Roof replacements in Denver rolled out to what may have been a record in 2017.
The city of Denver issued 18,475 permits for new roofs last year, 54.6 percent more than the 12,016 in 2016, according to data from Denver Community Planning and Development.
Overall, permit activity in Denver was up 17 percent in 2017 from 2016.
It’s not surprising that so many buildings received new roofs last year.
In May, a hailstorm caused $1.4 billion in damages in northwest Denver and in areas to the west, such as Wheat Ridge and Lakewood.
Literally, every home in my West Highland neighborhood received a new roof last year. And, of course, the Colorado Mills shopping center in Lakewood was closed for months, after hail of 6 inches or more in circumference pummeled its roof like mortar fire.
But did the Green Roof Ordinance, adopted by Denver voters Nov. 7, cause a spike in roofing permits? After all, the ordinance does not impact homes.
Dan Simpson said there was.
There was a “big influx” of roofing permits in Denver in December, as developers sought to get under the wire of the new Green Roof Ordinance that took effect Jan. 1, Simpson said last Thursday at the 15th annual Property Management Conference & Expo sponsored by the Colorado Real Estate Journal.
The city doesn’t agree.
“By our read, there wasn’t a significant impact from the Green Roof Ordinance,” said Laura Swartz, a spokeswoman for CPD.
“Ultimately, we aren’t able to say conclusively that the ordinance impacted roof repair/replace permits since the trends are consistent with past results,” Swartz added.
I looked at the roof replacement data and found that permits in December were up 74.9 percent in December from December 2016.
That would seem to back Simpson, who is director of management services and reporting for developer Q Factor. Q Factor is the developer of the highly acclaimed, re-adaptive building Industry Denver workspace in RiNo.
On the other hand, December roof permits accounted for 6.3 percent of all roofing permits last year, while in December 2016, the permits accounted for about 5.6 percent of all of the roof permits issued that year.
And that city didn’t start to ask the size of the buildings seeking roof permits until this year.
“As of Jan. 1, our roof permit applications do ask if the square footage is over 25,000 since this is the threshold for the green roof requirement,” Swartz said. “The city has not yet received any applications for roof replacements that would be subject to the ordinance since it went into effect.”
If developers didn’t seek to get permits for a new roof, maybe they should have.
Simpson noted at the CREJ conference that Denver now has the country’s “most stringent green roof ordinance.”
The problem isn’t so much constructing a new building with the systems and the strength to handle a green roof. Developer Kyle Zeppelin told me that adding a green roof to new buildings in Taxi added about 1 percent to the cost.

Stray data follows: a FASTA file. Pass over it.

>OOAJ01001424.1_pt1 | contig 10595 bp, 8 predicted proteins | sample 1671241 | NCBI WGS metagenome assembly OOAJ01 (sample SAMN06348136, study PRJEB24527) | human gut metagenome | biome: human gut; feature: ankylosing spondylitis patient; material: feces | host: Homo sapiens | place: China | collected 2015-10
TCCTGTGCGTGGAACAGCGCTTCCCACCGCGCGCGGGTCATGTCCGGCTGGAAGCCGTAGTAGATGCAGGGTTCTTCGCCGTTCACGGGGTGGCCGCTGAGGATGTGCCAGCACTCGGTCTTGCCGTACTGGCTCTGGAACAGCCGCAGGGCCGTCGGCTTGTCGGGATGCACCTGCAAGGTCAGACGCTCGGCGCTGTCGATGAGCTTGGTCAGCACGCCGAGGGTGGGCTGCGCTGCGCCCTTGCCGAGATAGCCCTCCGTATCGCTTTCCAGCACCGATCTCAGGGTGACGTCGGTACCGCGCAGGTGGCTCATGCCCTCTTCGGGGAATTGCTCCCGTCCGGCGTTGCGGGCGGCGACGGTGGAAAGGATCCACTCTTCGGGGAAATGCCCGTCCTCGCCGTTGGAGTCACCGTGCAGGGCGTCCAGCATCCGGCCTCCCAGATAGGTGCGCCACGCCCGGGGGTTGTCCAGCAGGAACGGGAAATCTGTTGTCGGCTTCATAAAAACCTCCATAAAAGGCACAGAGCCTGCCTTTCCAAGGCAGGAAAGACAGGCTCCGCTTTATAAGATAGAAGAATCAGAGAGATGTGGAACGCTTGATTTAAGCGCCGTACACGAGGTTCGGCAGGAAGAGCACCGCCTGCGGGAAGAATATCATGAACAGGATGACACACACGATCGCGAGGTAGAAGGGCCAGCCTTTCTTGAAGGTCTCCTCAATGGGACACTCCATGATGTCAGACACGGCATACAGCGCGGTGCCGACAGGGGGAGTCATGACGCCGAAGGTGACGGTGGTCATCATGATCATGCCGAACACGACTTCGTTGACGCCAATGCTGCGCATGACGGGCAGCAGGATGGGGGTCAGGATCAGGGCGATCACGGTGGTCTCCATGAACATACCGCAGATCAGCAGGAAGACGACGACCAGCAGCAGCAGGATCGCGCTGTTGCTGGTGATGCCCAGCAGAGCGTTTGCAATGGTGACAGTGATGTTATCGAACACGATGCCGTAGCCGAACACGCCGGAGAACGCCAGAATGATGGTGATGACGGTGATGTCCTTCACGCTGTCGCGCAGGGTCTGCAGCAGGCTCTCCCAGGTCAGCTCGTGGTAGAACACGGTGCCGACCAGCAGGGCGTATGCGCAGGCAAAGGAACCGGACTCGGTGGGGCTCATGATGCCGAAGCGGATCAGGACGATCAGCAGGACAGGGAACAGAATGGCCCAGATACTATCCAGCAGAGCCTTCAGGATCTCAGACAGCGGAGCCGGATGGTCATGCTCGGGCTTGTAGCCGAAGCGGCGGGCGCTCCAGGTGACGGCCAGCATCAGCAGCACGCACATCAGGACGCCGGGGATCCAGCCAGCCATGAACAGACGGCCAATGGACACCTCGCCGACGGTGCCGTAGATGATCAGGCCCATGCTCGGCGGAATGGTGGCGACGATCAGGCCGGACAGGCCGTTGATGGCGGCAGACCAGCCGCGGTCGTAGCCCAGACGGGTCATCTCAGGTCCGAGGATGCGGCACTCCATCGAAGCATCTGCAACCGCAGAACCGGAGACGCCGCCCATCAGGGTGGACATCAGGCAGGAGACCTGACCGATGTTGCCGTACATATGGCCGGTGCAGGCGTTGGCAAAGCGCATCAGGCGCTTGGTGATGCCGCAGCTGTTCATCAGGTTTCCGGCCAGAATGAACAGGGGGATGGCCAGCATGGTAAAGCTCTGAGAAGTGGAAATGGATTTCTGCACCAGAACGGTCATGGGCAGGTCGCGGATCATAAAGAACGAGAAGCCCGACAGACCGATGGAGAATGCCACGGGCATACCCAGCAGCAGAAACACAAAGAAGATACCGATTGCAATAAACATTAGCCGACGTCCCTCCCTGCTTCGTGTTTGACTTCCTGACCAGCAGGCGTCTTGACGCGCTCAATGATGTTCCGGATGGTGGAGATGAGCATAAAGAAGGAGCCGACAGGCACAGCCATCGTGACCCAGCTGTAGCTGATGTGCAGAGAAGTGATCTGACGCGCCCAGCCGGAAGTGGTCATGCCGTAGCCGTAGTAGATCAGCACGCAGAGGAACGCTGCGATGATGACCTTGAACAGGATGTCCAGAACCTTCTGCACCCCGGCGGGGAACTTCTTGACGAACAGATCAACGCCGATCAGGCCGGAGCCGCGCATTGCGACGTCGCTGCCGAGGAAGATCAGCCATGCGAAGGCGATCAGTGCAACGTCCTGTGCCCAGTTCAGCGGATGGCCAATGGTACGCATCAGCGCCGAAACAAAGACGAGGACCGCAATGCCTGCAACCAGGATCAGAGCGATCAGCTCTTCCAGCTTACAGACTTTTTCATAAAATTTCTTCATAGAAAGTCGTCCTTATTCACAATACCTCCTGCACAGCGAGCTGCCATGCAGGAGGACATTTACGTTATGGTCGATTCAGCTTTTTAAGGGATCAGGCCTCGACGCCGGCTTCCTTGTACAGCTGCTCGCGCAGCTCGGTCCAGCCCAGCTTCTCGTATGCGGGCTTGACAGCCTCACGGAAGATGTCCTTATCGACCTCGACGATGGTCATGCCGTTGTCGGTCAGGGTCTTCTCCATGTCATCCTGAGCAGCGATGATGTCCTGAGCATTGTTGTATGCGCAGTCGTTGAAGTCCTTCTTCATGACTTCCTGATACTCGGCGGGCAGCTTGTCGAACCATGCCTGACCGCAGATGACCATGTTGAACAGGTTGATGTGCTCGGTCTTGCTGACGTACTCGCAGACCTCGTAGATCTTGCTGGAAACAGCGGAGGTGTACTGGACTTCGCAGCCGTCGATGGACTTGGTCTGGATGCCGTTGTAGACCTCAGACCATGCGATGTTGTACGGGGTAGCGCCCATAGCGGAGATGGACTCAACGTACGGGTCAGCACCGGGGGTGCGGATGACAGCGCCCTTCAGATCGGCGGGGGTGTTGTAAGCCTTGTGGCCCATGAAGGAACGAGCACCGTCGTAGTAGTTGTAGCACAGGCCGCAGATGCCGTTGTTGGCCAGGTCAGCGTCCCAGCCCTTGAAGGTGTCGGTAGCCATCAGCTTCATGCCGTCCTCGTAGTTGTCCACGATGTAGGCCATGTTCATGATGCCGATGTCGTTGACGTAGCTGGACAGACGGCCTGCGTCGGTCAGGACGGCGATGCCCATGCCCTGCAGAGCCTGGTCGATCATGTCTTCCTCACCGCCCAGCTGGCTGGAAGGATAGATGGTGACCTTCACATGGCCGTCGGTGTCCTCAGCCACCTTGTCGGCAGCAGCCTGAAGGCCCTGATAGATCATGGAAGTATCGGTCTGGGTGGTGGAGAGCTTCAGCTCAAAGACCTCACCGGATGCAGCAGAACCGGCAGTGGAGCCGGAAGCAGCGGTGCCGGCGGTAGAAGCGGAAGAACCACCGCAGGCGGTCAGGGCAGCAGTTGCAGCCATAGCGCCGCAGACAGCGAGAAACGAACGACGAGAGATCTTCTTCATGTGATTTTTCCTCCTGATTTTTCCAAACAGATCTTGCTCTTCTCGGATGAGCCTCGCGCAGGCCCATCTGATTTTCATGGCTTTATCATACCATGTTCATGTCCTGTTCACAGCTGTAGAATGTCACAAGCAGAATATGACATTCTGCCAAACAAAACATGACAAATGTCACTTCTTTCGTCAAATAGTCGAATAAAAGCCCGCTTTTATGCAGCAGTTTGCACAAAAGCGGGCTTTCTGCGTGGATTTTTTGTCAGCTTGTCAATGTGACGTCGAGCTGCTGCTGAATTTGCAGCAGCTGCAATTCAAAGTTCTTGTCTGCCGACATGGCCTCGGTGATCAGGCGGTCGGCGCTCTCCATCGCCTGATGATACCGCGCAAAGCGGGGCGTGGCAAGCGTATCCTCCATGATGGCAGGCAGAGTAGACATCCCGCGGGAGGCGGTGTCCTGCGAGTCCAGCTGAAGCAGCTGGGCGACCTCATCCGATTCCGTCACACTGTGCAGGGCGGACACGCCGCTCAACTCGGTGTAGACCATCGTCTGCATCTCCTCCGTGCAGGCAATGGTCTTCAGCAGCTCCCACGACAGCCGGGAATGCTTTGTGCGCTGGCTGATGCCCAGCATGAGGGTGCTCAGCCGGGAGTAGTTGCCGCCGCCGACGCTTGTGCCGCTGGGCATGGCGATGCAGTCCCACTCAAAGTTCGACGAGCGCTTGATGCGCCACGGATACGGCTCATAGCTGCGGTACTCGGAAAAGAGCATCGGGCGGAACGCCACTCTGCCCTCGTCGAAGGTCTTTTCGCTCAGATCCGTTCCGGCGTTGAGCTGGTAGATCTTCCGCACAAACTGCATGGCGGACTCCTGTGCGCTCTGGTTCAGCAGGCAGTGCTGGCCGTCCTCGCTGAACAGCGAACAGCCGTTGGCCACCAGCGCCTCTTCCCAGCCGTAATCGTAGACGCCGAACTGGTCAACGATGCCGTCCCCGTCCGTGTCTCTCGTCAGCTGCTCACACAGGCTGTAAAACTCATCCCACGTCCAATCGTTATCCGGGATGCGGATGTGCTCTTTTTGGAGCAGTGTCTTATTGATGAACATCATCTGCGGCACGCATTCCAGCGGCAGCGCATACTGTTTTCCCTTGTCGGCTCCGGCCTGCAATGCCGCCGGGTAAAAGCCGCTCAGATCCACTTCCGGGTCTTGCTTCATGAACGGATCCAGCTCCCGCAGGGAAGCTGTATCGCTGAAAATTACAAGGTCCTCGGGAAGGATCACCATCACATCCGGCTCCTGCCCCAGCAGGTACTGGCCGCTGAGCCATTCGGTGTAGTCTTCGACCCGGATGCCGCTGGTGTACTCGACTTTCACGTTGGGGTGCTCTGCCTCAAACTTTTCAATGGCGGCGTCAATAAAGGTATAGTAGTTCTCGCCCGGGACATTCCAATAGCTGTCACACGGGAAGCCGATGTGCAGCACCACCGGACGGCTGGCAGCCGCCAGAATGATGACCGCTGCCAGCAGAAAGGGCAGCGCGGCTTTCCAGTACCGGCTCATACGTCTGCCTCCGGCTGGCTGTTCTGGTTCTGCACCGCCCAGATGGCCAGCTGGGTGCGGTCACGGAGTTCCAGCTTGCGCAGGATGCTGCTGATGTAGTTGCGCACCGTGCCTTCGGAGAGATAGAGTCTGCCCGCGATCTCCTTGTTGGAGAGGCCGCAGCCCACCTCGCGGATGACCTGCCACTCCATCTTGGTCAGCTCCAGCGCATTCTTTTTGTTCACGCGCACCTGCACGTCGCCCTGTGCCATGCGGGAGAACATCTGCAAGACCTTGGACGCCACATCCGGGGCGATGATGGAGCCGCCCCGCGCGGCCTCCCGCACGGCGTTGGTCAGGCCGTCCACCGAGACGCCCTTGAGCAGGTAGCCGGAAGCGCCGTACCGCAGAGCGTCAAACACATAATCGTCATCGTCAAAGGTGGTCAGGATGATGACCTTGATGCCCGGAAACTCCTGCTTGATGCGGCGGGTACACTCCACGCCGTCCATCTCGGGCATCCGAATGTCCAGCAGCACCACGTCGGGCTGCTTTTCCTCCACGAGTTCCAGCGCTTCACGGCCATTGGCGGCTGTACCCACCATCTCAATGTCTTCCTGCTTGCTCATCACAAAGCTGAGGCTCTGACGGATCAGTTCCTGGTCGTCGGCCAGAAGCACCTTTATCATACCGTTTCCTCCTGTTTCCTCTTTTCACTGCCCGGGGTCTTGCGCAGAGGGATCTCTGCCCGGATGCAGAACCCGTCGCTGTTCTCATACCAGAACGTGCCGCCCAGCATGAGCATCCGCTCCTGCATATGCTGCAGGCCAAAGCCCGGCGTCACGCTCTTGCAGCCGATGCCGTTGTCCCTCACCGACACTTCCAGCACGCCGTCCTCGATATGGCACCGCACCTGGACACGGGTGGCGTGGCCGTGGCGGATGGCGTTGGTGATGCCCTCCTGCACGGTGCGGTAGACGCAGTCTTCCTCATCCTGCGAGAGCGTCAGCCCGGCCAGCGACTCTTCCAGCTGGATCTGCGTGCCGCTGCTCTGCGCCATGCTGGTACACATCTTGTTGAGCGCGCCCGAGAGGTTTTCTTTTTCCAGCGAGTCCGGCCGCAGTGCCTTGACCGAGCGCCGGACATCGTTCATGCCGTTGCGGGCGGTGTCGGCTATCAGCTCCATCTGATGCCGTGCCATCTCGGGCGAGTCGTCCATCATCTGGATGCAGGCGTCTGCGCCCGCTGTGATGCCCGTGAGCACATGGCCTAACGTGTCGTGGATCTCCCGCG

But the ordinance requires a green roof on larger buildings when it comes time to replace the existing roof.
Currently, it costs about $25 to $30 per sf to add a green roof, compared to $8 per sf to roll out rubber EPDM on a roof, he said.
He described a situation where a replacement 10,000-sf green roof could cost $225,000 or more.
There also are concerns about having plant material close to air intakes in cooling towers, which might spread diseases in buildings, watering vegetation on roofs and the cost of maintaining it, he said.
Even native Xeriscape plants will “take 12 to 18 months of daily watering to get them established,” Simpson said.
Proponents of green roofs, he said, say that green roofs will last twice as long as a standard roof, but he said he hasn’t seen any data to back that claim up.
He said a simpler and less costly solution to address the heat island effect of roofs would have been to require a “white EPDM membrane, which would have caused a lot less of a hardship and capital costs.
He noted that a group of 25 people from a variety of industries have scheduled seven, three-hour meetings to review the ordinance and “work within the existing structure to come up with something palatable to everyone.”
The City Council can amend the ordinance after six months, but it takes a super majority vote, he said. Council members have said they don’t plan to overturn the ordinance, although theoretically they could.
“We have a lot of roadwork ahead” on the green roof ordinance, Simpson said. “A lot of uncertainty and a lot of unknowns.”
If the ordinance isn’t amended, it could cost Denver a lot of business, he said.
“If I was the mayor of a competing city, I would say, ‘Come here instead of Denver. It will cost you a lot less.’”
And while last year might have been in record territory for new roof replacements, going forward he said developers may try to get around the green roof replacement by simply patching roofs, instead of replacing them.